My next call at the Kings Head, (I still want to call it the Station Tavern) provided one of the rare beers brewed by the combination of Oakham and Newby Wyke. This one was 'Guillemot Rock', another light hoppy offering but this time at 4.8%. It brought out all the hop character that one associates with these two well known breweries and is well worth searching out. It will even suit Will with its bird theme !!

At the Sportsman, I was leaning against the bar surveying the pumps when my eye was caught by a Duval pump clip which was unfamiliar to me. Duval 'Green' was a 6.8% beer, again light and refreshing and very smooth and moreish. The only draw back being the £3 asking price per half, but again worth a try.

Incidentally, talking of the so called lager fonts at the Sportsman, there is Outstanding 'Pilsner' nesting among them and is another light and hoppy beer to sample, and is a good example of the style.

So, if you are about in the Town, may be worth looking in the Northern end of Town for something a bit different.

Friday, March 12, 2010

Meet the Brewer Night

Whether it's unbelievable value for money lunches, showcasing the very best of our local brewing craft or even opening early on derby day, The Sportsman is always striving to keep it's punters happy and it's profile high.

The latest incentive to visit the town centre's most innovative real ale pub is a meet the brewer evening, taking place on Thursday 8th April. Fittingly enough the special guest for this inaugural occasion will be Tara Mallinson. And for a ticket price of £10 you will be treated to a (no doubt) generous cooked meal, six Mallinsons beers and of course your opportunity to find out what makes Tara tick!

Interest has already been keen and remaining tickets are few, so check out how to get yours from the pub's website now and look forward to an evening in Huddersfield's pub of the season drinking Huddersfield's beer of the year!

Wednesday, March 10, 2010

The Boys with the Black Stuff

A few months ago the blog showcased a new brewery from Sheffield who, we said, produced wonderful hoppy bitters. Now they are back with a formidable stout, get it while you can.

The 'Steel City Brewery' is a bit unusual. It is the work of two beer enthusiasts from the city, Gazza Prescott and Dave 'Unpronouncable' and they brew on other people's plants. The first two beers were brewed at the Brew Co brewery, the third has appeared from Little Ale Cart.

It has been around for some time but I have only just managed to track it down, or rather it tracked me down, turning up on the bar at the Star. It was worth the wait. 'Black no1' weighs in at 5% and is everything you would want in a stout.

It is black, obviously. It is bitter, as would be expected from the brewers pedigrees. But behind this it brings out all the tastes one looks for, but rarely finds, in a dark beer. There is the roastiness of the malt, and coffee flavour, with a hint of licquorice, and other flavours I cannot put my finger on. All in all, it is a superb example of its type.

I know the brewers have been adding things to make other barrels special, a version with port was at the Harlequin in Sheffield a while ago, and I know there have been other experiments but have always managed to miss them. If you want to taste the original though, hot foot it to The Star, it will not be on the bar for long.You will not be disappointed.

Tuesday, March 09, 2010

Festival time at The Old Ship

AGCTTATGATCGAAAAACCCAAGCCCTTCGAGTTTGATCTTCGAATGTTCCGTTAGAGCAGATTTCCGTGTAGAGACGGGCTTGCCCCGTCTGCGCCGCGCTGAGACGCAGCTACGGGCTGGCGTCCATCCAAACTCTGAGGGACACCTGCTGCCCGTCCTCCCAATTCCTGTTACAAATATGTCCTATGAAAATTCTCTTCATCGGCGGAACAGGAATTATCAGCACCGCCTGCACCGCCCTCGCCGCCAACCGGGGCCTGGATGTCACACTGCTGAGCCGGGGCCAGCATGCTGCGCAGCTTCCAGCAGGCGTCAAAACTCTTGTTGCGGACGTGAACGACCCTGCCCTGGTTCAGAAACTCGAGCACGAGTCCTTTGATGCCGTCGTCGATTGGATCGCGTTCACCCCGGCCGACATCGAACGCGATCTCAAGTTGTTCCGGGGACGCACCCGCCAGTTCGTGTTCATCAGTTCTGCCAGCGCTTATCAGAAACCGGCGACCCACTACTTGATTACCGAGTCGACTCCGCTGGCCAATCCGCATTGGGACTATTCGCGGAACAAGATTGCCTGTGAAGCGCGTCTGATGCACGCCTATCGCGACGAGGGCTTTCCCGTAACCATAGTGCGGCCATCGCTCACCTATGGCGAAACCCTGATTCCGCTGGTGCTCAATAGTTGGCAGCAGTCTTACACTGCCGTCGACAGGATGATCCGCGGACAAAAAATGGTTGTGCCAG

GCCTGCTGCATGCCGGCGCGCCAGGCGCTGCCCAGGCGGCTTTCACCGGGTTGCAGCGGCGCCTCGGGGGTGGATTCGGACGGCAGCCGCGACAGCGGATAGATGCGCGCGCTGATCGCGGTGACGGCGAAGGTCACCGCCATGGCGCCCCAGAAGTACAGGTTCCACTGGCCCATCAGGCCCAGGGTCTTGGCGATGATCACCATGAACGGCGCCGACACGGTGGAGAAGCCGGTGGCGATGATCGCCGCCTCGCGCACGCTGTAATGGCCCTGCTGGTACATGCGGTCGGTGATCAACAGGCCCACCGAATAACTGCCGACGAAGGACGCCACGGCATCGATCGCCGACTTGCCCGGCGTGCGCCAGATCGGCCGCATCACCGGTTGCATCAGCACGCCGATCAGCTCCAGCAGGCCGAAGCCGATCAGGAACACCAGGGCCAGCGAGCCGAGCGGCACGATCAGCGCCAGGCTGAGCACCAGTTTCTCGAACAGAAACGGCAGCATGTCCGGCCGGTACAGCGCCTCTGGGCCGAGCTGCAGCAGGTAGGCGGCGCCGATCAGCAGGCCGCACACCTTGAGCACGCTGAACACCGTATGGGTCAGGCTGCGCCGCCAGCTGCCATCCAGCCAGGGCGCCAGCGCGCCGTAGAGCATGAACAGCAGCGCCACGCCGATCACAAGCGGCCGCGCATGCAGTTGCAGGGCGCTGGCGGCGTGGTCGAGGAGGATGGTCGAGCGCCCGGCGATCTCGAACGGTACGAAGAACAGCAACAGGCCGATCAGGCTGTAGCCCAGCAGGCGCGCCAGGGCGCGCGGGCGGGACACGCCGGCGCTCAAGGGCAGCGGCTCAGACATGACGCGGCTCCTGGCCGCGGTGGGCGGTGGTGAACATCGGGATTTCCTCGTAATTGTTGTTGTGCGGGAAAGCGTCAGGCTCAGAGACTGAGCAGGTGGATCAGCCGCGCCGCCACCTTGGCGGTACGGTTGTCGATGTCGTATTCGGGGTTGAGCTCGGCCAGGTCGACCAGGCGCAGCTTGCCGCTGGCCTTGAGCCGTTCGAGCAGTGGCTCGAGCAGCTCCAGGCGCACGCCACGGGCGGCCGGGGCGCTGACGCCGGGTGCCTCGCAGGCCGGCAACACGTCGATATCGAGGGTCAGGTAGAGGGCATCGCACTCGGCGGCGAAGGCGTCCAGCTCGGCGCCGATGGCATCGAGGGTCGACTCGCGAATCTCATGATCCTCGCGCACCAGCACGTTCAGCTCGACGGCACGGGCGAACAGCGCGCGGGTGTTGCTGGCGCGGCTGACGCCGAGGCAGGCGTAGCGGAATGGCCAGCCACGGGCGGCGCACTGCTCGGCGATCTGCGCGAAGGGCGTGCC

This weekend sees the Old Ship At Brighouse holding its 2nd beer festival. It is running from Thursdat through till Sunday and promises 24 beers through hand pumps at any one time out of a list of 48 in total. If their 1st festival was anything to go by it will be worth a call, with many old favourites rubbing shoulders with some new brews.

Thursday, March 04, 2010

Just in case you really needed to know !!

Tuesday's 'Morning Advertiser' answers the question that has been on many beer drinkers lips.

Where is Tetleys going to be brewed when their Leeds brewery closes in 2011?

The answer; at Marstons, in the well known Yorkshire Town of Wolverhampton.
Just in case someone is sad enough to be interested in the smoothflow version, that is moving to Coors at Tadcaster, (which I suppose does keep some of Tetleys in Yorkshire).

I will make no further comment. Enough to say that Camra are none too pleased either.

Tuesday, March 02, 2010

Mallinson's on Tour

If you have not tried Tara's beers, or even missed one or two you would have liked to sample, fear not, the girls are taking their bottle conditioned ale range to the masses.

On the first Saturday of each month, starting this weekend (6th March), Mallinson's beers will be on sale at Cleckheaton farmers market (St. John's car park, Bradford Road, Cleckheaton), from 9am.

Normally one barrel of each brew is put aside for bottling, so you should get a good selection of Tara's recent offerings, plus gift packs and Mallinson's pint glasses too!

The breweries reputation is continuing to grow, a number of barrels are heading to the lake district this week and festivals around the UK are requesting specials.


PS. For those who like a lie in on Saturdays, bottled Mallinson's and gift packs are available at the Star, Folly Hall, too.

Monday, March 01, 2010

The Brewers Gold Test

On Sunday in the Star we were treated to two versions of 'Brewers Gold' on the bar at the same time.

The usual Pictish beer was there, at 3.8% but alongside it was Mallinsons,similarly named but 3.7%. It seemed a good opportunity to do some taste testing, (and drink some good beer in the interests of science too!)

Brewers Gold is a hop that imparts fruitiness and spiciness to beer but is not too bitter, coming in at the lower end of the bitterness scale at between 8-10 AAU. It is widely available and a fairly common ingredient in many brewers beers. It is grown in England and Germany and I believe there is even a New Zealand version now.

Anyway, what does it taste like. After tasting both beers side by side it was difficult to tell them apart, both tasted very similar and both had the flavours that one would have expected form the hop. Pictish was marginally sweeter with maybe a sharper aftertaste, whereas the Mallinsons's had some background dryness and I found a slightly more malty body.

Nevertheless, both were great examples of what local brewers can produce in a low gravity beer with a single hop. Both are worth drinking if you get the chance.